EDUCATION IN PINE ISLAND
The first elementary school in Pine Island was built on the north side of Brumlow road, across from the intersection of Betka road. It was replaced in 1919 by a new two room school that was built about a half mile east of the old school, just east of the Pine Island Baptist church on Brumlow road. After the students finished the first eight grades in the elementary school, if a student wanted to continue their education they had to either make the trip to Hempstead everyday, or live with kinfolk's, or board in Hempstead during the week, to attended the Hempstead High School.
The new elementary school was one big room that was divided into two rooms by folding doors. Each half had it's own book room and cloak room. The folding doors could be opened to make a large room to present school plays or for community events. The outhouse that was built behind the school and the well in the school yard provided for the physical necessities and a coal/wood stove warmed the building in the winter. A shed was built east of the building for the teachers buggy and horse.
The first, second, third and fourth grade classes were held in one room and the fifth, sixth, seventh and eighth grade classes were held in the other room. The new school had one new feature the students liked, each child had their own desk instead of having to share a double desk like they had to do at the old school.
Miss Annie (Taylor) was one of the teachers at the old school. Miss Dot and Miss Willie Bethany from Hempstead also taught at the old school and moved to the new one when it opened. Miss Willie taught the lower grades and Miss Dot taught the upper grades. Other teachers at the new school were Miss Gertrude and Miss Addie Mitchell from the Shiloh community, Charlene Blumberg from the Gladish community, Ora Roberson from the Gladish area, and Alma Lee Weathers from Pearsall and Alice Kelly who taught the first grades.
John Wesley Pennington was the school trustee from Pine Island in the 1893/1894 term after three school districts, Pine Island, Pioneer and Waller, were merged to reduce administrative personnel and expenses.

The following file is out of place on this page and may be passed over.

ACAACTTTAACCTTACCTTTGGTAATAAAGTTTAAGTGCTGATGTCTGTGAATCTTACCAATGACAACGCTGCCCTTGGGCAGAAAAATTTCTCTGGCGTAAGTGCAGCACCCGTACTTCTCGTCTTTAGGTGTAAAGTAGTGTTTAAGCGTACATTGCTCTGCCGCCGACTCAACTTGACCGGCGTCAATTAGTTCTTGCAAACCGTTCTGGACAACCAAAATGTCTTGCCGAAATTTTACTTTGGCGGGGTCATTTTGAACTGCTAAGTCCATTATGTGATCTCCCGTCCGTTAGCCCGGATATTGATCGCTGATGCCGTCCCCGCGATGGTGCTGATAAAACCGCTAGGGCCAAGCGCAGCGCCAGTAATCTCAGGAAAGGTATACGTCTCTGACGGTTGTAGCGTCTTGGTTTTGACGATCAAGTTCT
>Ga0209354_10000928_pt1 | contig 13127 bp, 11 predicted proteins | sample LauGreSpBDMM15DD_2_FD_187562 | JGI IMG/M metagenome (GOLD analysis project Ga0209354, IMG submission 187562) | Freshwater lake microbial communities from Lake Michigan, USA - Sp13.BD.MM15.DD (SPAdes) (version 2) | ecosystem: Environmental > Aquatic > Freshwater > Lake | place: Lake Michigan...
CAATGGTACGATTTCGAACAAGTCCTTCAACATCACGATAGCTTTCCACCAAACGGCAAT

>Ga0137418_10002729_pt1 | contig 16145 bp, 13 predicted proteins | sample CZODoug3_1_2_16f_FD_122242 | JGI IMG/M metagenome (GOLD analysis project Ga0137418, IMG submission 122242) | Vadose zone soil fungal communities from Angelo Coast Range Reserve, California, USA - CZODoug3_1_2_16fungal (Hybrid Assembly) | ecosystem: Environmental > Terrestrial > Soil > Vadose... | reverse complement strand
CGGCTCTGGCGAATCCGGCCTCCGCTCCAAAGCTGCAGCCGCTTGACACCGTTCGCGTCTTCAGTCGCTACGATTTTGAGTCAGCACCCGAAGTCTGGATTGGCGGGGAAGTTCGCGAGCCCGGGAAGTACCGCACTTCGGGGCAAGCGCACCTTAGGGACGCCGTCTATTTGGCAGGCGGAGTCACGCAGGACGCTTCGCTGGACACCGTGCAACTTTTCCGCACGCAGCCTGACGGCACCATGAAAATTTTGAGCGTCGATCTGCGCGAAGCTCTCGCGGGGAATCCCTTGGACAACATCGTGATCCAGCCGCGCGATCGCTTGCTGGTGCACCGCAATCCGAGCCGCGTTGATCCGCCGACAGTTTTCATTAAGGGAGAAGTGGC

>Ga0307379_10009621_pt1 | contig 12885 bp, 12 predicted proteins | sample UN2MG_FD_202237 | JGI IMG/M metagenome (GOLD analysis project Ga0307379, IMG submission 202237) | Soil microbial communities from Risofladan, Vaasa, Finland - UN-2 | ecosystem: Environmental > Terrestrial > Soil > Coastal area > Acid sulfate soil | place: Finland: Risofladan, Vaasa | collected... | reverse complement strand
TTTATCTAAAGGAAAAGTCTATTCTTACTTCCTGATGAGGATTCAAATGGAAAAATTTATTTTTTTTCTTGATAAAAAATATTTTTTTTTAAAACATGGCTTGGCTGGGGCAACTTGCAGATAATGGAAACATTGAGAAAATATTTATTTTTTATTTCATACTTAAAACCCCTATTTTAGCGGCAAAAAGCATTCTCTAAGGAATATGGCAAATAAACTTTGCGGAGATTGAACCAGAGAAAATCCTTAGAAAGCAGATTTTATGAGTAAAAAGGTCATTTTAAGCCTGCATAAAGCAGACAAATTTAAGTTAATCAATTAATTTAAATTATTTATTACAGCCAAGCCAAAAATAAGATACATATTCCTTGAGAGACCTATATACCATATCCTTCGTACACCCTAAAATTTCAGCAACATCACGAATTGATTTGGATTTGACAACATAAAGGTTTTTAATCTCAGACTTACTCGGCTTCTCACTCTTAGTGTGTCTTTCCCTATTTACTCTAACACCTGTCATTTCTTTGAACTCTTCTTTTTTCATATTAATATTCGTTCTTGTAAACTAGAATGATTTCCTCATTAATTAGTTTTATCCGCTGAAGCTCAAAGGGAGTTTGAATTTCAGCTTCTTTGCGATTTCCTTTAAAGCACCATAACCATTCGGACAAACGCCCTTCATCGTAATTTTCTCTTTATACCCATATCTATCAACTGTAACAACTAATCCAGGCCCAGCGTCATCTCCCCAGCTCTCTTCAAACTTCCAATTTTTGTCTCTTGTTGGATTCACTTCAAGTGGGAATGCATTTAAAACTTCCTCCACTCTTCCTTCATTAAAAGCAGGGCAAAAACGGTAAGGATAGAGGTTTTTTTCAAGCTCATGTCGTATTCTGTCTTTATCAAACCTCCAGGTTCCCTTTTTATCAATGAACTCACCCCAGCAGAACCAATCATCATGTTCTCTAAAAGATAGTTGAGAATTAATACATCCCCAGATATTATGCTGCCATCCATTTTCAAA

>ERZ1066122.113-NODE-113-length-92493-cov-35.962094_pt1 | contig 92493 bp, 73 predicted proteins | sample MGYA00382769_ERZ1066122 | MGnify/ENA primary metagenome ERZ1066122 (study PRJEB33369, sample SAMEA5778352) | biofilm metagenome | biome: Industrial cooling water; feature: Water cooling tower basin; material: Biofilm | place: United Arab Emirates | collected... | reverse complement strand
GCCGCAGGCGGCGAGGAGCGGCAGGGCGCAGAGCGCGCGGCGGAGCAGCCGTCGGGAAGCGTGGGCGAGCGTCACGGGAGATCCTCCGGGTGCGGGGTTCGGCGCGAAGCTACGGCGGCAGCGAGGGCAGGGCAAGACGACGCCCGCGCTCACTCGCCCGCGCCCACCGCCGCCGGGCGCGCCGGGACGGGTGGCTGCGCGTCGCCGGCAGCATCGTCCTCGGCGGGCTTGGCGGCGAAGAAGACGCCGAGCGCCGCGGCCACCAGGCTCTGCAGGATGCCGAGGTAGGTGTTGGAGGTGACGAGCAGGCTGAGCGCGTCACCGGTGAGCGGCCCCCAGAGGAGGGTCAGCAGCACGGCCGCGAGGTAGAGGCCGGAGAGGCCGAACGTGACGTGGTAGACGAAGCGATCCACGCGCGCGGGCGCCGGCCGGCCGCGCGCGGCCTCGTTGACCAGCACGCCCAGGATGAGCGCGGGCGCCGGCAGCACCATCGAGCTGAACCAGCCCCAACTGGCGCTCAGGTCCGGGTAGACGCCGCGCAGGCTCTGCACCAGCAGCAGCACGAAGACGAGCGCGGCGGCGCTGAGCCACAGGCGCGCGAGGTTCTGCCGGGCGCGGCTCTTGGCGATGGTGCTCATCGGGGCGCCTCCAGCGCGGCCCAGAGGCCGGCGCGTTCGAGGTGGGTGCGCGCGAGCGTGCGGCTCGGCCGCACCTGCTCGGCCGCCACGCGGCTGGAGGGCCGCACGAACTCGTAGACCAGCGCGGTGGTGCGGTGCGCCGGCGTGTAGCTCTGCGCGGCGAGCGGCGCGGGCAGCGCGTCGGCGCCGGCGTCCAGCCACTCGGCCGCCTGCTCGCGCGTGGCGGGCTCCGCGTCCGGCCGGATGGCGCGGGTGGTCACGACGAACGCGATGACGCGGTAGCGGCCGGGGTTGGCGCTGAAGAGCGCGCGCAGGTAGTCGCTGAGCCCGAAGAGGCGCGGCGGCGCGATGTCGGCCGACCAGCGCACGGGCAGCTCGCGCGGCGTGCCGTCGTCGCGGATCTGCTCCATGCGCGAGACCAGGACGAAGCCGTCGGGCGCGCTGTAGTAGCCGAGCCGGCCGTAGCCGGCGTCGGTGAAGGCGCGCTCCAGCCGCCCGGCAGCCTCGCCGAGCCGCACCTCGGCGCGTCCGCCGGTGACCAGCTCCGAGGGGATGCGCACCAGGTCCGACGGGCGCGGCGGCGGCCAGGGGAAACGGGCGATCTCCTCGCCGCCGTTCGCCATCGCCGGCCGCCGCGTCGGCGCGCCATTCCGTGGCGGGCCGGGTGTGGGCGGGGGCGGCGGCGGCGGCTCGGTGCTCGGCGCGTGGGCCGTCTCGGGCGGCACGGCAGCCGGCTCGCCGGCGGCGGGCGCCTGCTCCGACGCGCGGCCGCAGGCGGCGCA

In 1911 the town of Waller held an election and created the Waller Independent School district and Pine Island became Pine Island District No. 18. Harry Lee Milam was a Trustee in the 1917/1918 term. He was one of the designers of the new two room Pine Island schoolhouse that opened in 1919 after his death.
That school district continued operation until it was consolidated with the Waller Independent School District and closed forever in the 1927/28 school year.
Higher education was available, for a few years, in Waller when the South Texas Baptist College opened there in September of 1898 with 3 students and closed the school year with 30. It started the second year with 15 students and ended the school year with 102. A new two story frame building was built in 1899 on land donated by Edwin Waller. On September 10, 1900, the "1900 Hurricane" damaged the building so severely that the college was never reopened.
Black education is discussed separately here, only because it was a separate undertaking in those days.
Colonel Jared E. Kirby and his wife Helen Marr (Swearingen) built a beautiful mansion in about 1860. The house was built in the Greek Revival style, of yellow pine brought in from sawmills located in Montgomery, Texas. The house even included copper lined wooden bath tubs and large brick cisterns for a water supply, but as was the tradition of the times, the kitchen was in a separate building. It was located on 1,000 acres east of the Liendo plantation and north of the "Old Houston Highway.
The land was given to Helen by her father, Dr. Swearingen. They called the plantation "Alta Vista". After Jared's death and the loss of the slave labor force following the Civil War, the debts begin to eat away the plantation's lands and farms. In order to survive, Mrs. Kirby, who was an 1855 graduate of Wesleyan College, turned the mansion into a boarding school for girls.
The new school opened March 11, 1878 with eight female students. The name had been translated from the Spanish Alta Vista to the English Prairie View. The new students did not stay very long and the school closed.
In 1879 a provision of the Texas state constitution passed by an Act of the Texas legislature in 1879, authorized the state to build an Agricultural and Mechanical College for colored youth as a branch of Texas A.& M. University. The school was reopened in 1879 as Prairie View Normal School, as a college to train black teachers.
The plantation's mansion was the first building in the new college. The name was changed in 1889 to the Prairie View Normal and Industrial College and later to Prairie View University. The mansion remained as one of the school's buildings until it was demolished in 1933.
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